As I See It: President Bush's war against Iraq is not a 'just war'
Written by Susan B. Thistlethwaite
In February 1991, then-President Bush took great pains to argue to the American public that his proposed Gulf War conformed to the historic principles of Just War theory. The current President Bush has not made an appeal to Just War theory to support his proposed war in Iraq. He cannot. Pre-emptive strikes violate Just War theory. We are being asked to support America embarking on a war that contradicts the religious and military thinking on the justified use of force that has been dominant for centuries.
Taught in the United States War College as part of military strategy and forming part of the thinking of many major world religions, including Islam, Just War theory has been more than 1500 years in the making. St. Augustine was the first to develop an argument for the possible use of force by Christians. As the Roman Empire was under attack by invading barbarians, he asked if the Christian could justify taking a human life. Augustine gave a very qualified "yes" answer. Force could be justified "in defense of the vulnerable other." Augustine did not even include self-defense in the first list of Just War Principles.
It was another Saint, Thomas Aquinas, who added self-defense to the list of possible justifications of war by persons of religious conscience. His list of limitations and justifications of force are still the guiding tenets of Just War Theory. They are: Just Cause (usually taken to mean defense against an attack), Right Authority (established political authorities, not private citizens), Right Intention (not the love of cruelty or the lust for power), Good Outcome (there must be more good resulting than the evil done by violence), Proportionality (do not use more force than necessary), Reasonable Hope for Success (have a reasonable chance that peace will indeed result), and Last Resort (all non-violent means of diplomacy must have been exhausted).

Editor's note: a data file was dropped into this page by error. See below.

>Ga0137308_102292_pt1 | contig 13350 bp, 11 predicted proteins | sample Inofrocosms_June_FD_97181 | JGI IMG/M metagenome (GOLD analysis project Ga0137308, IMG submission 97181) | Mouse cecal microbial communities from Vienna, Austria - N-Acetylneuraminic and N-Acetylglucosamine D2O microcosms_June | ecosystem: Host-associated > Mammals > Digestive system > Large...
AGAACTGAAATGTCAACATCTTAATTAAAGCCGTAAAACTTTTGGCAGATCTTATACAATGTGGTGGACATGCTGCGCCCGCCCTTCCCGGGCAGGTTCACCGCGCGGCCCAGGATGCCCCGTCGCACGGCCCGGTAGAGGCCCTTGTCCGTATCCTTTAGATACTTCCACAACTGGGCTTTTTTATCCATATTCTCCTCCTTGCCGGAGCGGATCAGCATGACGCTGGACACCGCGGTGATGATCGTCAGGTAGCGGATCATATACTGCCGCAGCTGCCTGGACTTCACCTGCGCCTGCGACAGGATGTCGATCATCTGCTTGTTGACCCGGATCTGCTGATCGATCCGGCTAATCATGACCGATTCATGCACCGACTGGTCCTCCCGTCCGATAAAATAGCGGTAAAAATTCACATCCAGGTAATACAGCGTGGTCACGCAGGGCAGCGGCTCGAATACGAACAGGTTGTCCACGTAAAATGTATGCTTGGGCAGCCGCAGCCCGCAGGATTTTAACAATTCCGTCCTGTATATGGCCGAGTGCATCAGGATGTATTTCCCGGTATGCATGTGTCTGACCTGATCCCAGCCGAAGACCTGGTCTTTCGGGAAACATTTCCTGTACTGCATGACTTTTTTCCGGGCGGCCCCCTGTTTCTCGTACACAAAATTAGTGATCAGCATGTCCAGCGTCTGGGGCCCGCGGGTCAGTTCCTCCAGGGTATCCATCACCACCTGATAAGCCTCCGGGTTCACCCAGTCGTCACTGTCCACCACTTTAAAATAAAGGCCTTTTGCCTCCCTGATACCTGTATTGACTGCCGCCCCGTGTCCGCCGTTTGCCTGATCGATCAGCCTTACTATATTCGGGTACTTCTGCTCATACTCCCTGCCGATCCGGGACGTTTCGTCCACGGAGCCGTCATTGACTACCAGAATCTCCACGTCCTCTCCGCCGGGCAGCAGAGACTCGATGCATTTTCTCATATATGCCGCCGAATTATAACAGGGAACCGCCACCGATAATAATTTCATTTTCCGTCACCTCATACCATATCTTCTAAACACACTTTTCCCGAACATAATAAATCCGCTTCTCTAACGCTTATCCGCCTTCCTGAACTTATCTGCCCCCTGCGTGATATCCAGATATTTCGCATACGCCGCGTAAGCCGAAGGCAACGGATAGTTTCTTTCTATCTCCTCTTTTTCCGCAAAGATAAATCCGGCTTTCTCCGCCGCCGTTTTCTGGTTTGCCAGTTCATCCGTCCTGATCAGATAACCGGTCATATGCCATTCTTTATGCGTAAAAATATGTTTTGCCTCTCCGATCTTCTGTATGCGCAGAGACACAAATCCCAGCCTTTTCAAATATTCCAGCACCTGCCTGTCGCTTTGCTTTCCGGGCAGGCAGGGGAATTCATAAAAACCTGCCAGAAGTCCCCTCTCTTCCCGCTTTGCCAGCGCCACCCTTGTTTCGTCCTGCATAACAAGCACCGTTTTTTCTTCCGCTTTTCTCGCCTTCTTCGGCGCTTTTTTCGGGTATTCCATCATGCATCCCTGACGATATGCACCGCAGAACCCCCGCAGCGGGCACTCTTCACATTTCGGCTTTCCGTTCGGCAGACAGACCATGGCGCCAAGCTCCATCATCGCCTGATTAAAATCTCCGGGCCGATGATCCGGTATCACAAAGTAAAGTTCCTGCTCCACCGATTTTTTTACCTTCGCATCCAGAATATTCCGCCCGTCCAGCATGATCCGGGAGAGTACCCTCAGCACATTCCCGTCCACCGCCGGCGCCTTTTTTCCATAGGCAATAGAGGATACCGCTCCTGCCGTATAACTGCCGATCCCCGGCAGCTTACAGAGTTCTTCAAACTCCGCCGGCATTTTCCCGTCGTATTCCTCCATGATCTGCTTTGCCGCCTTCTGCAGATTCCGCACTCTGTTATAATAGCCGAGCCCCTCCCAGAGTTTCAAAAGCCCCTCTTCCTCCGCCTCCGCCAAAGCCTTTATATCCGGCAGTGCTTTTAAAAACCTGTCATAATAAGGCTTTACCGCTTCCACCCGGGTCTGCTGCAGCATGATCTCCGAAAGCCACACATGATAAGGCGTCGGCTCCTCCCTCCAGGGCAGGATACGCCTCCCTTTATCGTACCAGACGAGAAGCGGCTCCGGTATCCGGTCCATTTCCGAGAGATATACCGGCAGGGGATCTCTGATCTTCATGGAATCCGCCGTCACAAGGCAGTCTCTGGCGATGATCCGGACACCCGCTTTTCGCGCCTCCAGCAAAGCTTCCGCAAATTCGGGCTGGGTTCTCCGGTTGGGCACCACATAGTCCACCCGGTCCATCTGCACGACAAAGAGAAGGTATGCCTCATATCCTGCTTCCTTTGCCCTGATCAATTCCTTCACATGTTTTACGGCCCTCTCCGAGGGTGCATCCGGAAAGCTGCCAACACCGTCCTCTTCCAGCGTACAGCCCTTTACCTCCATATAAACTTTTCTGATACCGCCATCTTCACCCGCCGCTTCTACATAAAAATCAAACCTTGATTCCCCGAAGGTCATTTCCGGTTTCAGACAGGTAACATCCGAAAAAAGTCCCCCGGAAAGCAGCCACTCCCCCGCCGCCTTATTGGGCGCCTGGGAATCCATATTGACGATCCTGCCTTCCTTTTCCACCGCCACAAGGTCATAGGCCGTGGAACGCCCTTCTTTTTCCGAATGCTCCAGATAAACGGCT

No part of Just War theory supports a first-strike option. No part of Just War theory supports the "go it alone" strategic thinking of Vice-President Dick Cheney, first outlined in his 1992 white paper, "Defense Planning Guidance." This document proposes "anticipatory action to defend ourselves," that is, striking first against those who have not yet, and might never attack us. This clearly violates the "Just Cause" principle of Just War theory. Cheney also argues that the United States "act independently" in the use of force without global cooperation and even without coalitions of allies, if necessary. This violates the "Last Resort" tenet of Just War doctrine that all diplomatic means be exhausted before the use of force can be justified.
Just War theory is a central part of the serious religious reflection, over many centuries, on the possible use of force. It forms part of the thinking on the use of force of almost every major religion in the world. It is widely studied by political and military strategists.
It is not surprising that the current Bush administration does not mention Just War theory. First Strike Strategy is not supported by any religious or moral doctrine of the justified use of force.
Augustine wanted to know if Christians could resist barbarians. If the United States adopts and acts on a First Strike Option, then it is Americans who have become the barbarians. We will have learned nothing from 1,500 years of moral reasoning.
The Rev. Susan B. Thistlethwaite is President and Professor of Theology of UCC-related Chicago Theological Seminary. This colujmn appeared in the Oct. 15 Chicago Tribune.